Basso Valdambrini Quintet – Fonit H602-H603


El Gato
Local Times
From Me
Gold Mine
Pick Up
Washington Bridge
The Jolly
E' Molto Facile
Costa Dell'Ovest
SKU: RW154LP Categories: ,


Two Records and a Market
We might shout "Long live CD!" when we look at the reissue you hold in your
hands. But don'?t forget that the staff of Schema Records have also
generously provided us with a vinyl version. "Long live CD!" might sound odd
at a time when the age of the CD seems to be all but over. Yet the compact
disc remains the most democratic format: not as elitist as the beautiful old 33
rpm record, which today is unfortunately absent from many home hi-fi
systems – and above all, not as ephemeral as the digital download format
that seems so much in fashion today. To some listeners the phonograph
record is still important: it'?s associated with care, attention, concentration.
Like going to the cinema, compared to watching a movie on the screen of a
PC, another habit particularly in vogue today. Is it really comparable to
walking into a cinema, switching off the mobile and being captivated by a
story, as you empathise or identify yourself with an actor? Yes, the same is
true of listening to music, whether you'?re a fanatic or a casual devotee:
reverently handling the record case, admiring the packaging, browsing the
booklet and probing the details of archive photos… and maybe reading these
few introductory notes. These are all aspects that, even if they can'?t equal
the experience of listening, can surely enrich it. At least for the help they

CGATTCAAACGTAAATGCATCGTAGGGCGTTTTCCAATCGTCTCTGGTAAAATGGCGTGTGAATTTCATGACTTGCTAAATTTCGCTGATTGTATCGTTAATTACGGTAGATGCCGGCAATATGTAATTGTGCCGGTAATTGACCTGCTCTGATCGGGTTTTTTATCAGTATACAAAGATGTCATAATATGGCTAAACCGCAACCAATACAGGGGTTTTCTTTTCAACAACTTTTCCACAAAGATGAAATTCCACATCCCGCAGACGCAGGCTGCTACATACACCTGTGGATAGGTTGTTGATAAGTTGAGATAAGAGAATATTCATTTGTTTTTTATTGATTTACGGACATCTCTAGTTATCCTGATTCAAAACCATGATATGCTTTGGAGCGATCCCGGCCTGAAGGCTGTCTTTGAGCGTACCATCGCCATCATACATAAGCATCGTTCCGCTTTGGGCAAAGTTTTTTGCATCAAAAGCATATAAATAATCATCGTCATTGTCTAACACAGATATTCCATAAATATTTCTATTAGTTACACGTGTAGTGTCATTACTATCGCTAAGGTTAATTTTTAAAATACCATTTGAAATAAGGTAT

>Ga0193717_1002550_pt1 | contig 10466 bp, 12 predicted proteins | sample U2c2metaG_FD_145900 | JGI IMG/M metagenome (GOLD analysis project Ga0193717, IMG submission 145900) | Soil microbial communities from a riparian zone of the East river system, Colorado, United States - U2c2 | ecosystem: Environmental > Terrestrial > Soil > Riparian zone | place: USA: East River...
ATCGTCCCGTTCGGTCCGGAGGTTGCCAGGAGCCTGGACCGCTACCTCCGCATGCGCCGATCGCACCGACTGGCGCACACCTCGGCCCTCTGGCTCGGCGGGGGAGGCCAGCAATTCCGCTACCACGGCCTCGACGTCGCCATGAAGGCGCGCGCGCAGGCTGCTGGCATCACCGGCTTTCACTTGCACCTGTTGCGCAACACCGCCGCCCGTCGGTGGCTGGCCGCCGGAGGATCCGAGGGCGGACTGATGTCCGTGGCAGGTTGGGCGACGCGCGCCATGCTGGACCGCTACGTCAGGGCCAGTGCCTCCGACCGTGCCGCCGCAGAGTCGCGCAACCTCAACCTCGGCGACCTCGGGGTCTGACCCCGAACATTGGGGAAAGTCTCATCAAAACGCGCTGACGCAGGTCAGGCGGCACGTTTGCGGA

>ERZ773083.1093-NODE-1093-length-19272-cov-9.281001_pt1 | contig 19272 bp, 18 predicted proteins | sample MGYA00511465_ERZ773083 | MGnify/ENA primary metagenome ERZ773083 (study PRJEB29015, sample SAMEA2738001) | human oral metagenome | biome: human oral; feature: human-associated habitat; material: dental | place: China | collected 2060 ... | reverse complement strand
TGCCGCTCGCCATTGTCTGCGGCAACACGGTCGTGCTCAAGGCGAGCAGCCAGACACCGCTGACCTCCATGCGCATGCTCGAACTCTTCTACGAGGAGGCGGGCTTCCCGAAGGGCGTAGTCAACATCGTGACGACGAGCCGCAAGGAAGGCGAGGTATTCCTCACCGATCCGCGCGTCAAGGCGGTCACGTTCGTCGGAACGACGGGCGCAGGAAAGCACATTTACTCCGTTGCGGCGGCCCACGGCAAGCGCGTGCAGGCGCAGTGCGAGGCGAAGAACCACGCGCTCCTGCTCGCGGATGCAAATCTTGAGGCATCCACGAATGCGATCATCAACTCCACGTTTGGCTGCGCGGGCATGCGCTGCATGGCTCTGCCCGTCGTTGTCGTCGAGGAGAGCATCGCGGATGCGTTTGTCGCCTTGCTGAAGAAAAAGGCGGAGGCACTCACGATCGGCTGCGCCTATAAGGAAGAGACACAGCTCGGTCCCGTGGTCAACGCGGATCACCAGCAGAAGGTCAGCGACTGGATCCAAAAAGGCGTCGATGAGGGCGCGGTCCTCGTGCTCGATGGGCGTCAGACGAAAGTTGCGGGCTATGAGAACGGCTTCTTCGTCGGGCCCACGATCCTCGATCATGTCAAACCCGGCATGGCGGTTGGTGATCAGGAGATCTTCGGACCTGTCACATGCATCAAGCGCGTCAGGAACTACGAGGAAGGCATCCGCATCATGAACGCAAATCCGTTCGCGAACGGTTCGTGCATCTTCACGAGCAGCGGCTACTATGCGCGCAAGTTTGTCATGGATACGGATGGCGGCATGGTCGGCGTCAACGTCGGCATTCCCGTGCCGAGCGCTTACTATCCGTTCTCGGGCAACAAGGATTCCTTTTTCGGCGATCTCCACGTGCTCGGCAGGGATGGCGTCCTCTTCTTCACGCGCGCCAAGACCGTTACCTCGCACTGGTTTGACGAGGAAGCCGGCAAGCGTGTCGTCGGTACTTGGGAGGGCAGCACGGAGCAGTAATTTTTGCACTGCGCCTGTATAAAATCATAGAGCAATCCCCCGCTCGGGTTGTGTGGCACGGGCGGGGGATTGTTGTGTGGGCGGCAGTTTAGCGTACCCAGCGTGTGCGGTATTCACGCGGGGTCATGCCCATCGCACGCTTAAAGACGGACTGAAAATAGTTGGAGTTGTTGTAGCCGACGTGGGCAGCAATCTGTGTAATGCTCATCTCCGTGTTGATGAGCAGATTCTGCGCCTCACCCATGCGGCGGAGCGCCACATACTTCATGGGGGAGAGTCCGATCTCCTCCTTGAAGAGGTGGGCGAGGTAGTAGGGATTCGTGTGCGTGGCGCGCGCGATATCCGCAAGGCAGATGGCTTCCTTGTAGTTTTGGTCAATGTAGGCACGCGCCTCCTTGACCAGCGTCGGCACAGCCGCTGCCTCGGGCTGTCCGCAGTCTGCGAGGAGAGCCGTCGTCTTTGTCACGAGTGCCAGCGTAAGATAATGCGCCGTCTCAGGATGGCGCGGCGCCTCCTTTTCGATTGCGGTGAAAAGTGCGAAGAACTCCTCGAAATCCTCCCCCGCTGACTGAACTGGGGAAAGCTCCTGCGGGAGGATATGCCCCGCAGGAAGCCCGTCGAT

provide in putting the listener in the right frame of mind. The iPod is definitely
a beautiful thing, but perhaps is most suited to being attached to joggers'?
arms. Here, the choice is up to you: Schema Records has made these
recordings available both as utilitarian CDs and beguiling vinyl.
Why this sociological introduction for the reissues of two Italian jazz records
of the early seventies? Because fate decided that these recordings of the
Gianni Basso and Oscar Valdambrini Quintet (cryptically entitled H602 and
H603 respectively) were born under a bad sign and were to be considered
second-class recordings by music professionals, and sometimes by the
musicians themselves. Fading into oblivion and unappreciated, these records
then reappeared as objects of worship, highly sought-after by avid collectors.
Desired, exchanged or sold for astronomical sums. In fact, these two discs
by the "Basso-Valdambrini Quintet" – the name by which one of the longest